Today was a historic day for the F-35 Joint Strike Fighter program — the Pentagon’s largest acquisition effort.
In case you missed the big news, the Air Force declared its version of the stealth fifth-generation fighter jet, the F-35A, was ready for initial operations or, in acquisition parlance, reached initial operational capability, known as IOC. My colleague Hope Hodge Seck has the full story over at Military.com.
Of course, that doesn’t mean the Lockheed Martin Corp.-made aircraft is actually going to war anytime soon.
Remember the Air Force said the F-22 Raptor, a twin-engine stealth fifth-generation fighter, was ready for initial operations in 2005, though the plane, also made by Lockheed, didn’t fly its first combat mission until 2014 during the U.S.-led airstrikes in Syria.
Indeed, Air Force Air Force Gen. Herbert “Hawk” Carlisle, commander of Air Combat Command, said he wanted to deploy the F-35 to the European and Pacific theaters within the next year and a half — around 2018. “Within 18 months, I’ll try to get it to both those theaters,” he told reporters at the Pentagon.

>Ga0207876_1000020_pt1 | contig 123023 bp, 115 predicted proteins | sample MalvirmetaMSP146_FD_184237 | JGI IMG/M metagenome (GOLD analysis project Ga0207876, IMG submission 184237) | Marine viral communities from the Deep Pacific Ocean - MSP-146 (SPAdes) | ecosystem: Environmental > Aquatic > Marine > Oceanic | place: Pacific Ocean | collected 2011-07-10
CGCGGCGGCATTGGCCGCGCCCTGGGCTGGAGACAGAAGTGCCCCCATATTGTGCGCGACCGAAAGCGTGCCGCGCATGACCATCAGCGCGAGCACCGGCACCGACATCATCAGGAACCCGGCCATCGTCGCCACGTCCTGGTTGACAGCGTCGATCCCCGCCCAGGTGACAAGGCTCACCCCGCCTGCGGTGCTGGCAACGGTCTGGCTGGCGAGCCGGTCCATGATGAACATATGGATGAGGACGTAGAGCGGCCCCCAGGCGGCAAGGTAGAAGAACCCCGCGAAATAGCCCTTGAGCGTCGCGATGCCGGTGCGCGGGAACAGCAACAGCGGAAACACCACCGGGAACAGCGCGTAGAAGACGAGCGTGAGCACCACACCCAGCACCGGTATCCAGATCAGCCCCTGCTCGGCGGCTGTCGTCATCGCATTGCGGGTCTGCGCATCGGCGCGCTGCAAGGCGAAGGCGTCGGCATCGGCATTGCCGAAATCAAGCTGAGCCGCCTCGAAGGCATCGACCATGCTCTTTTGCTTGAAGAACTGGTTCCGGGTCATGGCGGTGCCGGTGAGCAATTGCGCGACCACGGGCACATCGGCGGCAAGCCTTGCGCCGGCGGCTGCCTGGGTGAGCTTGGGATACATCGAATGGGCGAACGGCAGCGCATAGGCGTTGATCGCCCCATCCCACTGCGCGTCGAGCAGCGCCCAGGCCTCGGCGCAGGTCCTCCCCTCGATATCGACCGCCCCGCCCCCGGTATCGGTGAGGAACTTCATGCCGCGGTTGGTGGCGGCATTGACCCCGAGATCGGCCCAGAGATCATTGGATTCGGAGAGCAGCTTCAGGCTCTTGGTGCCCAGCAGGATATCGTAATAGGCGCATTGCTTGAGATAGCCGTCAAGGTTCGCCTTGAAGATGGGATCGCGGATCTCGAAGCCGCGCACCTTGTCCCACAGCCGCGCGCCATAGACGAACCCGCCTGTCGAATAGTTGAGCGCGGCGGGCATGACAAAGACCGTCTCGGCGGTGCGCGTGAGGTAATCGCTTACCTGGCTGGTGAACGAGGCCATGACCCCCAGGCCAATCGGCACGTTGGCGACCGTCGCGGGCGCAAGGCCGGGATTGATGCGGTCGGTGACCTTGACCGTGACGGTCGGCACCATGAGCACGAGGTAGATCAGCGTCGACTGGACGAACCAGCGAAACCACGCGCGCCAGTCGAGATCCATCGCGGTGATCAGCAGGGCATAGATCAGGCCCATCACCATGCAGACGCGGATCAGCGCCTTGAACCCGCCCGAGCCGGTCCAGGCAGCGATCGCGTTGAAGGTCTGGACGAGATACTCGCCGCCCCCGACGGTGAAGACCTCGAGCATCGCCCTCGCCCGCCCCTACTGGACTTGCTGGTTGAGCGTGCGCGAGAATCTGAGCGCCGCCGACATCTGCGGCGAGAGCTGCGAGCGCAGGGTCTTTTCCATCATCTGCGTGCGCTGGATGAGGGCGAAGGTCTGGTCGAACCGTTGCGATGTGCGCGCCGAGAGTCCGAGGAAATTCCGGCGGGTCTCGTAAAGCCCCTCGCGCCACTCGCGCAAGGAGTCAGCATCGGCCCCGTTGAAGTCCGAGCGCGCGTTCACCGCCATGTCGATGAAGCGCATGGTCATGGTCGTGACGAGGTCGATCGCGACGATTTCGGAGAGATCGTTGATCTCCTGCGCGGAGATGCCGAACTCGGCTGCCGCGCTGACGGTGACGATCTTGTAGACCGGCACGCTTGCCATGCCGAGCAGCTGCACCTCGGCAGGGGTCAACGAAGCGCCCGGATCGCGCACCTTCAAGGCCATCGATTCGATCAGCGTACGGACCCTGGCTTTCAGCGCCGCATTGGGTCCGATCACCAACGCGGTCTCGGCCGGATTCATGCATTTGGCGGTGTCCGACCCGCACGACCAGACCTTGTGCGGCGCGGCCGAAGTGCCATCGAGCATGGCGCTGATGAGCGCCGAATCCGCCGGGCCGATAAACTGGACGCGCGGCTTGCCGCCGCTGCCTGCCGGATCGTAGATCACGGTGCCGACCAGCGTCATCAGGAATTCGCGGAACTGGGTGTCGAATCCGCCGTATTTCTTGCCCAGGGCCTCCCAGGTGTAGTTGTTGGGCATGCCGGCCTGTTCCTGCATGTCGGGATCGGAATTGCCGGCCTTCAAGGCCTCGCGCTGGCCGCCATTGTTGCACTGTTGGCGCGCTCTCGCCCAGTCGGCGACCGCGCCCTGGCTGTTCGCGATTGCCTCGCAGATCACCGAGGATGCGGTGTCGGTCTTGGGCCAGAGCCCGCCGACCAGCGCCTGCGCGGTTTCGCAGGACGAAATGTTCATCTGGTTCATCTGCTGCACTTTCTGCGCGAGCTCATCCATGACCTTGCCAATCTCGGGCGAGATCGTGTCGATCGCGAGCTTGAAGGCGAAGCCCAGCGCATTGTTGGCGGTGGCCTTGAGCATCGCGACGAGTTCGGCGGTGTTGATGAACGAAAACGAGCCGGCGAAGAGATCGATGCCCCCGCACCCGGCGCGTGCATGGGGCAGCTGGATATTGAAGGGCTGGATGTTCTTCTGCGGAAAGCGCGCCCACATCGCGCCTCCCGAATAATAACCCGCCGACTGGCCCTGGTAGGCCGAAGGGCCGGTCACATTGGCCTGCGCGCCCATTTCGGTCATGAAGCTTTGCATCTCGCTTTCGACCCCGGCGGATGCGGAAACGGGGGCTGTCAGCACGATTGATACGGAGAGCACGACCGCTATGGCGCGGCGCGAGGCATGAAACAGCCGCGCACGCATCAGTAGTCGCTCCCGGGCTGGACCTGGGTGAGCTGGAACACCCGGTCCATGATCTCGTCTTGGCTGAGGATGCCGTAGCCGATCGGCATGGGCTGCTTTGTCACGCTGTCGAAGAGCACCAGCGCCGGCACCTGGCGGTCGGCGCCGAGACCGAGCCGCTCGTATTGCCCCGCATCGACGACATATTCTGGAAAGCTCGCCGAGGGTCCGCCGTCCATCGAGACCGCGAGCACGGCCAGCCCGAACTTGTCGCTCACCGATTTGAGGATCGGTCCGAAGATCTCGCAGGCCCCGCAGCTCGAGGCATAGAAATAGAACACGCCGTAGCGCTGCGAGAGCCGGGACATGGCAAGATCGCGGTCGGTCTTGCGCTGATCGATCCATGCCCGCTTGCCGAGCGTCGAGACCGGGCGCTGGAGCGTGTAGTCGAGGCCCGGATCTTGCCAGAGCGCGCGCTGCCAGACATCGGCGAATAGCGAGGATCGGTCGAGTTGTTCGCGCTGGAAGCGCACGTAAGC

Carlisle also avoided detailing how and when the aircraft will perform varying levels of close air support. That has been a point of debate as the service recently signaled an interest in developing a new version of the A-10 Thunderbolt II, which is among the aircraft the F-35 was designed to replace.
The milestone announcement came in the early part of a time frame that was estimated from August to December, though it’s worth noting that the Joint Strike Fighter program’s original IOC date was 2011.
Even so, with the F-35B’s recent debut in the United Kingdom and the Air Force joining the Marine Corps in having aircraft ready to fly at least some missions, supporters will likely argue the program has turned a corner.